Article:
I think it is very nice of you to tell me about it,"
said Dolly; a speech which so gratified Reggie that he
"I fancy, perhaps, you might be able to understand after


all, if I told you, very easily. You see, when I was at
Seaford with Aunt Janet I saw lots of windmills," and
Reggie paused as if expecting some remark.
"Yes," said Dolly hastily, afraid Reggie should think
her attention was wandering.
Windmills, I said," repeated the boy.
Yes, dear Reggie, I heard," answered Dolly, in a
wondering tone.
"Do you know what windmills are?" asked Reggie.
Oh yes, of course I do," replied his cousin, beginning
to think that Reggie had indeed a low opinion of her
"I didn't know if you had ever seen any. There are
none here, you know. Lane cannot understand at all
when I tell him about them. Well, my machine is to be
like a windmill in a cart, and these pieces of iron are to
be fixed inside, on a sort of barrel, which will go round
when the wheels move; and the sails will move too. You
see, there will be three things to go round at once; and I
intend to make these bits of iron sharp, like teeth, to
grind the coffee."
"I think it's very wonderful," said Dolly, with spark-
ling eyes. "I suppose I could not help you to make it?"
Oh no! I'm quite sure you could not. Hugh tried
to make some spokes for the cart-wheels, and he seemed
to have made them very well; but he broke them all him-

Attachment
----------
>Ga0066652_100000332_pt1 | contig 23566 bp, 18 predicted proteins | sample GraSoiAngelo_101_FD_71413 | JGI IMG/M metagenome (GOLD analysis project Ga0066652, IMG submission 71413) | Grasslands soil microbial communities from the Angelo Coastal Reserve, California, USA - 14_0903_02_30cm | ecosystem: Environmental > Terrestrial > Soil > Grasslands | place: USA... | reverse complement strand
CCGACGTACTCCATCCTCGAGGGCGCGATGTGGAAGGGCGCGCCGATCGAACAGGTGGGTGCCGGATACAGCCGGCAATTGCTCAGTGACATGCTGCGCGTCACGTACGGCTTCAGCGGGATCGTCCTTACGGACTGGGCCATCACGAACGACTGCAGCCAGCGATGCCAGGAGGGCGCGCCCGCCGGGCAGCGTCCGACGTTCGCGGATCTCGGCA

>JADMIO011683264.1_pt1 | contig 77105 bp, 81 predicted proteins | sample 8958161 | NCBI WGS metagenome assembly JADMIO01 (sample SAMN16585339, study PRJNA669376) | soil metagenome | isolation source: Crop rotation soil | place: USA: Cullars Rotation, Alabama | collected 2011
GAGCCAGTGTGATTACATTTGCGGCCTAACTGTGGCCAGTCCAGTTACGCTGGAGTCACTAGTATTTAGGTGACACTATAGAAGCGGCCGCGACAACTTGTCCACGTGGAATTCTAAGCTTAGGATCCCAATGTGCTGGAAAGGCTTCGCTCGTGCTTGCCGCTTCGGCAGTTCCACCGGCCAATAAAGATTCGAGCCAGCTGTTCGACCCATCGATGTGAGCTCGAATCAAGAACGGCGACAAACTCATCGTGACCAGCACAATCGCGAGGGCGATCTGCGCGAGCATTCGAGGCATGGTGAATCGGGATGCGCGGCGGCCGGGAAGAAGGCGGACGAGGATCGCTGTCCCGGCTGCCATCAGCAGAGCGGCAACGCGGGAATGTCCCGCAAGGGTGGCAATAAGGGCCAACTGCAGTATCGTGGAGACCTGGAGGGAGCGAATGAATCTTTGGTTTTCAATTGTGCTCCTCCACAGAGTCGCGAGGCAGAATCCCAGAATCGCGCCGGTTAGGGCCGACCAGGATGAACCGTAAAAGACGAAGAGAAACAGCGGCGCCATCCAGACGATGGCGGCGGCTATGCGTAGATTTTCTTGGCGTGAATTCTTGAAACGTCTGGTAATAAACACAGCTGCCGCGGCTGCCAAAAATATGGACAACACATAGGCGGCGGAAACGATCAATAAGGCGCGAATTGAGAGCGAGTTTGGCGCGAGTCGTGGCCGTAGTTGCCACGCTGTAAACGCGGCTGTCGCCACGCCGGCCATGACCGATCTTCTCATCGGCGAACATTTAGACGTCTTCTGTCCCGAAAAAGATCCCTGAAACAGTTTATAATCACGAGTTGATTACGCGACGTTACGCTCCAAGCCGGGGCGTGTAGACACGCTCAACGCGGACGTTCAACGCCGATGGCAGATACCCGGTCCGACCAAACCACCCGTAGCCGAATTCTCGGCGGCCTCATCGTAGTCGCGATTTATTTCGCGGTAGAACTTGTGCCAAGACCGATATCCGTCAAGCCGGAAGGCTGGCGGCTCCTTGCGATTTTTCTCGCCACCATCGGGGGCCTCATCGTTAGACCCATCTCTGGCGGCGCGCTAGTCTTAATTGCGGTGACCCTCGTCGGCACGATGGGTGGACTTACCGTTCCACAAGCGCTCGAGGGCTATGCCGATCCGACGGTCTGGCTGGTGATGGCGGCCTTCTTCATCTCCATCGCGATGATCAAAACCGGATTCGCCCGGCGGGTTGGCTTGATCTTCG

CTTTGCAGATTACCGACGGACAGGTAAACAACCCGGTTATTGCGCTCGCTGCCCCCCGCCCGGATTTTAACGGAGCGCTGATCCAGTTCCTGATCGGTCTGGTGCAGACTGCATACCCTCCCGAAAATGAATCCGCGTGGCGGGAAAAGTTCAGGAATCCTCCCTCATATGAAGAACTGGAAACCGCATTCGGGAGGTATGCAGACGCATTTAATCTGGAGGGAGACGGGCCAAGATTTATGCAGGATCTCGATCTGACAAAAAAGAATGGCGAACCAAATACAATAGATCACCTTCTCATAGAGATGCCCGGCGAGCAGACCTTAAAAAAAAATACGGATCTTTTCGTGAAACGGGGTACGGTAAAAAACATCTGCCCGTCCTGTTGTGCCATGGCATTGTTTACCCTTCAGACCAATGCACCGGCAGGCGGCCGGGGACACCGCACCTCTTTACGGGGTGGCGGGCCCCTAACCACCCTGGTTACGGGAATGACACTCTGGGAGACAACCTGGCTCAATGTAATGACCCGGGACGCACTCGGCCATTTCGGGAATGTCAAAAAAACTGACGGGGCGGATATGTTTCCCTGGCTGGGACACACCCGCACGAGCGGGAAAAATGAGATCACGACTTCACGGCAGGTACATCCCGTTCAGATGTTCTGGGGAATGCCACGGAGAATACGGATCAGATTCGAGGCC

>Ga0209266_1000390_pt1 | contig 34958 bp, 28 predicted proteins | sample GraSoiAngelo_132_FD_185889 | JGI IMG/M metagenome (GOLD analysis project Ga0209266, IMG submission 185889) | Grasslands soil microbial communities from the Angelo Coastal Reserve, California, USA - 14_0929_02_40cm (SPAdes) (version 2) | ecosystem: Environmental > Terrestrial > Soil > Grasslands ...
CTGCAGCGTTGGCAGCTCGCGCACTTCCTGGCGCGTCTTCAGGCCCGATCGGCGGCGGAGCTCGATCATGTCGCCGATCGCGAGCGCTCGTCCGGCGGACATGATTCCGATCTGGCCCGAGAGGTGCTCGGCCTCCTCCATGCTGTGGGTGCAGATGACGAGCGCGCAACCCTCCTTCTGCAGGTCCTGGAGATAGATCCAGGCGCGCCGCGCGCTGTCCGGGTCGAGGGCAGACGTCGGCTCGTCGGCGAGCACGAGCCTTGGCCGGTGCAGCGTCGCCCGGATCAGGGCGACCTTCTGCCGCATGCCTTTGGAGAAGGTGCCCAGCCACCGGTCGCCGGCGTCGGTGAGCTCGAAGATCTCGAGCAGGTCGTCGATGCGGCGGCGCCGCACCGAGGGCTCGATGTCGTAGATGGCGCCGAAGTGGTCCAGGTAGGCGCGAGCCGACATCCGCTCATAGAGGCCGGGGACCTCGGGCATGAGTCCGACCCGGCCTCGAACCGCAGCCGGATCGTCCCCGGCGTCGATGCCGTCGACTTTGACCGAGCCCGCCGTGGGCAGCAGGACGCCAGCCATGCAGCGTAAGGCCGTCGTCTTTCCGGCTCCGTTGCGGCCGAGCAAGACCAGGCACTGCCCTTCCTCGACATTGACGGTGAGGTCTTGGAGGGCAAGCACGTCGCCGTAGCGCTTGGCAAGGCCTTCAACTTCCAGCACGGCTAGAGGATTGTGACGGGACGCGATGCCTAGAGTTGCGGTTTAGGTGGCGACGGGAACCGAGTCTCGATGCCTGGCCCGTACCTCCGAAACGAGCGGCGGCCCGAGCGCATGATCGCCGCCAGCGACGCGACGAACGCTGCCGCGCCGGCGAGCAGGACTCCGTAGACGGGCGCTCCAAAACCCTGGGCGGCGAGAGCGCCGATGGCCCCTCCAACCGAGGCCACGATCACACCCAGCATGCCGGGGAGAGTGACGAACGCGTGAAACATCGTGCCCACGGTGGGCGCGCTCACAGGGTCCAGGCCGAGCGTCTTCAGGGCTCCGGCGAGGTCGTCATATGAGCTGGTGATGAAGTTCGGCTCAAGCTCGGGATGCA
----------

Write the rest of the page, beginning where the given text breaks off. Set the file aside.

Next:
self, trying to fix them."
Yes," said Hugh, with a sigh, I know now it is no
good trying to help, but I like to watch Reggie and talk
to him while he is working."
"What do you talk about?" inquired Dolly.
Anything," replied Hugh. Sometimes we talk
about you."


Do you ? said Dolly, opening her eyes very wide.
"Yes; we think it such a pity you are a girl. You
would be such a very nice boy!"
"I am so sorry; but I cannot help it, can I?" And
Dolly seemed quite resigned to her fate.
"No, you can't help it, of course. I am sure you
would if you could; but that does not make it any
better. Reggie and I say sometimes how horrid it must
feel to be a girl, and know you can never do any
"Never do any good?" repeated Dolly, quite per-
plexed. I don't understand."
"Well, I mean you can never do anything great!"
"Can't I?" said poor Dolly. "But why not, if [ try
very hard ? Of course I know," she added, humbly,
"that I could never make a coffee-grinder like Reggie."
"I wish you could," remarked that young gentleman
generously. "You cannot think how nice it is I "
I'm sure it must be," sighed Dolly; but I do not see